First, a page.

Gideon and Jackson’s failure to define scope of work puts special session in jeopardy


Senate President Troy Jackson and Speaker of the House Sara Gideon began polling Maine lawmakers on Tuesday to gauge their interest in reconvening next month. Legislative Republicans denied their undefined offer to reconvene, stating they do not support an open-ended session that fails to focus on amending Governor Janet Mills’ emergency powers and addressing coronavirus-related legislation.

The Maine Legislature has been out of session since March 17. Before abruptly adjourning, lawmakers granted Governor Mills additional emergency powers to manage the state’s response to COVID-19. Since then, legislators on both sides of the aisle have expressed frustration over being sidelined in the decision-making process. 

In order to call a special session, a majority of lawmakers from both parties must agree to reconvene. Though Republican lawmakers have wanted to reconvene and strip Mills of her powers since early May, they are hesitant to return to Augusta under Jackson and Gideon’s vague agenda, which leaves the door open for lawmakers to debate bills unrelated to the virus. 

In a joint press release on Wednesday, legislative Republicans said they polled the members of their caucuses and recorded more than 60 legislators who are against returning without an agreement to amend the powers of the executive during a period of emergency and other scope of work.

In a July 8 letter responding to the presiding officers’ guidance memo on a special session, Republican leaders in the House and Senate demanded that lawmakers agree on the scope of work and time frame before reconvening. They seek a limited session in which lawmakers focus only on COVID-19 related issues, such as the failures of Maine’s unemployment system and the allocation of funds from the CARES act. 

“We will not return to an open-ended session to conduct legislative business as normal when the rest of the state is told it isn’t safe for them to do the same. Mainers need relief and commonsense leadership at this time, not a bunch of politicians returning to Augusta to pad their re-election resumes,” Republican lawmakers wrote.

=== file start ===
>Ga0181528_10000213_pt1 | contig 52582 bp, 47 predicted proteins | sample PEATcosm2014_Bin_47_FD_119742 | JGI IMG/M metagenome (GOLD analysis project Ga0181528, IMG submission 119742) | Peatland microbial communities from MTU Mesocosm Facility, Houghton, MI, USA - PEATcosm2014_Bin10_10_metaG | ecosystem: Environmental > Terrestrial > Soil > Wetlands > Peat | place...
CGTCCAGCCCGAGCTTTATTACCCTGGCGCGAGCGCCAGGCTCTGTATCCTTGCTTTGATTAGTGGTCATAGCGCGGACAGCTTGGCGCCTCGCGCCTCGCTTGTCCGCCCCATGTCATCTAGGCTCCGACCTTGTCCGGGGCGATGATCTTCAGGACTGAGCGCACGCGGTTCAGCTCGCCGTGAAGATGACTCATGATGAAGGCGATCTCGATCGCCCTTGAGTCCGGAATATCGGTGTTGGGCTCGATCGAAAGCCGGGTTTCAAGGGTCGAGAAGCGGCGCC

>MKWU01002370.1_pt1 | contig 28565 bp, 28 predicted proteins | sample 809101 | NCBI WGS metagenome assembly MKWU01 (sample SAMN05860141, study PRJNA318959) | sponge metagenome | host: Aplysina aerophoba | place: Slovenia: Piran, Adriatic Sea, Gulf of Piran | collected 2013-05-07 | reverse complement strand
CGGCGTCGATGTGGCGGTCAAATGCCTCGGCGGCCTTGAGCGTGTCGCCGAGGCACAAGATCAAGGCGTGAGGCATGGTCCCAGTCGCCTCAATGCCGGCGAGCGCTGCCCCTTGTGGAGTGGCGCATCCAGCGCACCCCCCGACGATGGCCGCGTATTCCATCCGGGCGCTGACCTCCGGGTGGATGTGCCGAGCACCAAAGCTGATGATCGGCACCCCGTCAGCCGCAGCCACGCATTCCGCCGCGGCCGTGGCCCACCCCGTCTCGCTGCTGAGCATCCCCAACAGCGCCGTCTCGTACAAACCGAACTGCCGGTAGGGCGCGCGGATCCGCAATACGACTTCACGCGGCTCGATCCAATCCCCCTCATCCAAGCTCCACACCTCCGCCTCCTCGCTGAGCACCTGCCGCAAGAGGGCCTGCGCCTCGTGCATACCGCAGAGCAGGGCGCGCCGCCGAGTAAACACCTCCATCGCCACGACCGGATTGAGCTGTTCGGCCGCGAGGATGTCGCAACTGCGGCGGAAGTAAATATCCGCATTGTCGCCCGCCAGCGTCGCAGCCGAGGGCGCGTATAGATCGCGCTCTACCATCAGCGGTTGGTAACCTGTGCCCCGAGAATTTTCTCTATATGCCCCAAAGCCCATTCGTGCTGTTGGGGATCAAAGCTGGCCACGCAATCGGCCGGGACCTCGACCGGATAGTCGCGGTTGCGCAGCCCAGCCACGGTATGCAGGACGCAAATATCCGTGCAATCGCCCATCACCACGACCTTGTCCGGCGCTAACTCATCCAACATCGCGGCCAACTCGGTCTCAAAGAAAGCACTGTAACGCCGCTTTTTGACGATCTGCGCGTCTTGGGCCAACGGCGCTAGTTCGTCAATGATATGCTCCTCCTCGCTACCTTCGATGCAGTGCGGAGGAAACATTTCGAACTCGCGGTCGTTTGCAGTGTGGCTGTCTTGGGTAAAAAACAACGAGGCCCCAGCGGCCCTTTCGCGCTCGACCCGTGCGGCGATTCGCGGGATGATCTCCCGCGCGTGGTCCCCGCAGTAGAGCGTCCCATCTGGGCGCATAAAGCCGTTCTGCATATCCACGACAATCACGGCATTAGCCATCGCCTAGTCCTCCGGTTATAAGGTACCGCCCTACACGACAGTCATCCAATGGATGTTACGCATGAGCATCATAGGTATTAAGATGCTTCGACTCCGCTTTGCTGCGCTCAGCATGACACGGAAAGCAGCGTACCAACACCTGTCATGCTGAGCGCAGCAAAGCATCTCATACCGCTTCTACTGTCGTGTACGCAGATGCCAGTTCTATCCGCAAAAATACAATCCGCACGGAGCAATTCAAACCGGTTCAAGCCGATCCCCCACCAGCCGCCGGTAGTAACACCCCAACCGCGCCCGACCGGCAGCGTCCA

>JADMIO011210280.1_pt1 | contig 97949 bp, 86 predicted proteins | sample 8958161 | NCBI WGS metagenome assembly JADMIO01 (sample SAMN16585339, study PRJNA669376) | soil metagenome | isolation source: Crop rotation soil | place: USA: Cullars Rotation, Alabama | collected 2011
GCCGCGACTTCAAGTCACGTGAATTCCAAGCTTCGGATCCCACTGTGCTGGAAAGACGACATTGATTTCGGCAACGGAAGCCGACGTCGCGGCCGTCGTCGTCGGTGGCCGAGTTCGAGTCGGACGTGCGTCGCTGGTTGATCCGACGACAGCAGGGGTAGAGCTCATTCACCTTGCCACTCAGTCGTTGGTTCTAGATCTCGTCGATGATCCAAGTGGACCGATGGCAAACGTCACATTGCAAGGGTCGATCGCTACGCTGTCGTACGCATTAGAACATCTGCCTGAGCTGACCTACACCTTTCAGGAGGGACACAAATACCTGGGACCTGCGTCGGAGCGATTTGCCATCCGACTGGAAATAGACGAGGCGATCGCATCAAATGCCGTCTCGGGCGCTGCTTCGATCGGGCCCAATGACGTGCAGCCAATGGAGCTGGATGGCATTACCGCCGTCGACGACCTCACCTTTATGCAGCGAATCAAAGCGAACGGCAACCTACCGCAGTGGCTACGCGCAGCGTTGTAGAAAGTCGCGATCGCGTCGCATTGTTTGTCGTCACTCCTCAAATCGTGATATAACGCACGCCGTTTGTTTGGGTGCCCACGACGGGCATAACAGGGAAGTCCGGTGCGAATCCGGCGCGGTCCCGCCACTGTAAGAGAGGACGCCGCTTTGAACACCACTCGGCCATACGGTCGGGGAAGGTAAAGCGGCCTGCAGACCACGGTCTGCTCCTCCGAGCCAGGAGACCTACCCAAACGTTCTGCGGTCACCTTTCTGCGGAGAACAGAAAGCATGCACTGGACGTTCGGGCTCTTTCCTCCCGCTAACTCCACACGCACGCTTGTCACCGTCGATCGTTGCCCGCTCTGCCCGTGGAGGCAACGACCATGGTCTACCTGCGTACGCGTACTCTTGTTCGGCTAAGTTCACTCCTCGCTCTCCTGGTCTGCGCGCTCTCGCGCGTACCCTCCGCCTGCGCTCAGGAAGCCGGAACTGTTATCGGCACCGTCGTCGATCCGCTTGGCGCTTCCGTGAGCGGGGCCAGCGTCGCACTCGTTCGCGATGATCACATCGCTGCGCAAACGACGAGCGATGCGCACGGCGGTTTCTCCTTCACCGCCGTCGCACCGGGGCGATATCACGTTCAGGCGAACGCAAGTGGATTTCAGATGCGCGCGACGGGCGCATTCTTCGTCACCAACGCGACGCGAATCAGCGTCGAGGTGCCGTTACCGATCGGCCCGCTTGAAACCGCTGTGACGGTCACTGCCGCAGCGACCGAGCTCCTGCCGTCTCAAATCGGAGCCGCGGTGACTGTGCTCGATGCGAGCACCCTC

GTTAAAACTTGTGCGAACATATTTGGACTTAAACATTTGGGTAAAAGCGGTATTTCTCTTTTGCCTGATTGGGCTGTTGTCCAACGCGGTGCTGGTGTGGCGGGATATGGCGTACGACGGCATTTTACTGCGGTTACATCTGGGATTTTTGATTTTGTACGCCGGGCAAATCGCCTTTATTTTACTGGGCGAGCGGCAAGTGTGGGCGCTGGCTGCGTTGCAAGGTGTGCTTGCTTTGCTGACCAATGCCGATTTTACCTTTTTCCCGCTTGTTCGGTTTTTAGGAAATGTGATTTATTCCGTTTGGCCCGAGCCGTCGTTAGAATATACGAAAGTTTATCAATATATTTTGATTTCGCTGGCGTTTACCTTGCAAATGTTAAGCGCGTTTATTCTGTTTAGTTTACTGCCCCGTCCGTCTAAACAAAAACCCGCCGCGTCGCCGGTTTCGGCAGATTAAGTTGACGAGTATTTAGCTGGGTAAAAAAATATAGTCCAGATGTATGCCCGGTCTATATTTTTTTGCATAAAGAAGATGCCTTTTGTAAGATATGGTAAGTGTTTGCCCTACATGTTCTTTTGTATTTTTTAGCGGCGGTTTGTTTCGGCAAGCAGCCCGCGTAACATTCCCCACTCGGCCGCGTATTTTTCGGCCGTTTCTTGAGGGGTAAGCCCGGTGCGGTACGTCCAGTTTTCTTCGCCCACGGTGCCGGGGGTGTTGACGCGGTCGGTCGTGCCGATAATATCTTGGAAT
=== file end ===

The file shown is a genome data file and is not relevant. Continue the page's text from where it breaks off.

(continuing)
Jackson sent a letter in response to the Republican lawmakers asking them to “put aside partisan games” so they can wrap up unfinished legislative work. Jackson did not explicitly address what types of bills will be on the table, simply saying “most, if not all, bills before us will not receive funding.” 

Gideon has likewise tried to alleviate concerns that Democrats will prioritize existing bills over COVID-related issues. 

“Bolstering our economic recovery and ensuring that we are addressing the needs of Mainers are the top priorities for this potential Legislative session. This will include public school readiness, help with housing and nutrition needs, aid to small businesses and the tourism economy, adequate childcare, access to rural healthcare, utilizing federal funding and more,” Gideon said in a statement. 

Yet, if Gideon and Jackson are truly interested in addressing the virus, it’s unclear why they have not been regularly convening the Legislative Council to consider new emergency legislation. The only way for new, COVID-specific legislation to be introduced is through the Legislative Council, which screens and approves bills in the Second Session. The council consists only of 10 lawmakers, who could have easily met in April or May. The only other way new legislation can be introduced is by the governor. 

Moreover, if addressing COVID is the presiding officers’ top priority, they should have no trouble reaching an agreement with their counterparts on the scope of work for a special session.   

There is too much at stake to reconvene without a more explicit understanding of what the legislature will discuss. There are currently 200 bills left in legislative committees, with an estimated 943 million in new spending on the Special Appropriations table. 

Some of the existing bills feel irrelevant given all that has changed with COVID-19. Lawmakers should neither be discussing nor allocating money toward the purchase of electric school buses or a state takeover of Central Maine Power and Versant Power (formerly Emera Maine). 

Rather, they should focus on bills that will help revitalize the state economy and ensure the financial well-being of struggling Mainers. 


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